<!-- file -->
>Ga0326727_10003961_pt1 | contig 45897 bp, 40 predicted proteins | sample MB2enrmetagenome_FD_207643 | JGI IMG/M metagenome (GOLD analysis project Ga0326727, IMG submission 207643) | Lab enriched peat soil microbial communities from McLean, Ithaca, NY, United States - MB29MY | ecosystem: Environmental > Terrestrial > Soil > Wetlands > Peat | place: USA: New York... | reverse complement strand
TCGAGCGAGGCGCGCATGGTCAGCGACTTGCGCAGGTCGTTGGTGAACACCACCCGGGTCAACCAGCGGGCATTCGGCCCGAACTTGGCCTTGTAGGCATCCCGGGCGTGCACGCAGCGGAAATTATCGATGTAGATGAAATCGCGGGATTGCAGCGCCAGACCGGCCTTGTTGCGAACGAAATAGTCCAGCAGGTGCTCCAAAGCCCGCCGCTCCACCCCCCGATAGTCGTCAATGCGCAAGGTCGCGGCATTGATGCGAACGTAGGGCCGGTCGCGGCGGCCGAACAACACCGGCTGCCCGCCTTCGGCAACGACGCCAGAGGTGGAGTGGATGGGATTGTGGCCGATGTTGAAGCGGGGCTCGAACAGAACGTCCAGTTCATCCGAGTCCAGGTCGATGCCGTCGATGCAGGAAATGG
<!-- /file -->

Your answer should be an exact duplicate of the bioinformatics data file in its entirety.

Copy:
>Ga0326727_10003961_pt1 | contig 45897 bp, 40 predicted proteins | sample MB2enrmetagenome_FD_207643 | JGI IMG/M metagenome (GOLD analysis project Ga0326727, IMG submission 207643) | Lab enriched peat soil microbial communities from McLean, Ithaca, NY, United States - MB29MY | ecosystem: Environmental > Terrestrial > Soil > Wetlands > Peat | place: USA: New York... | reverse complement strand
TCGAGCGAGGCGCGCATGGTCAGCGACTTGCGCAGGTCGTTGGTGAACACCACCCGGGTCAACCAGCGGGCATTCGGCCCGAACTTGGCCTTGTAGGCATCCCGGGCGTGCACGCAGCGGAAATTATCGATGTAGATGAAATCGCGGGATTGCAGCGCCAGACCGGCCTTGTTGCGAACGAAATAGTCCAGCAGGTGCTCCAAAGCCCGCCGCTCCACCCCCCGATAGTCGTCAATGCGCAAGGTCGCGGCATTGATGCGAACGTAGGGCCGGTCGCGGCGGCCGAACAACACCGGCTGCCCGCCTTCGGCAACGACGCCAGAGGTGGAGTGGATGGGATTGTGGCCGATGTTGAAGCGGGGCTCGAACAGAACGTCCAGTTCATCCGAGTCCAGGTCGATGCCGTCGATGCAGGAAATGG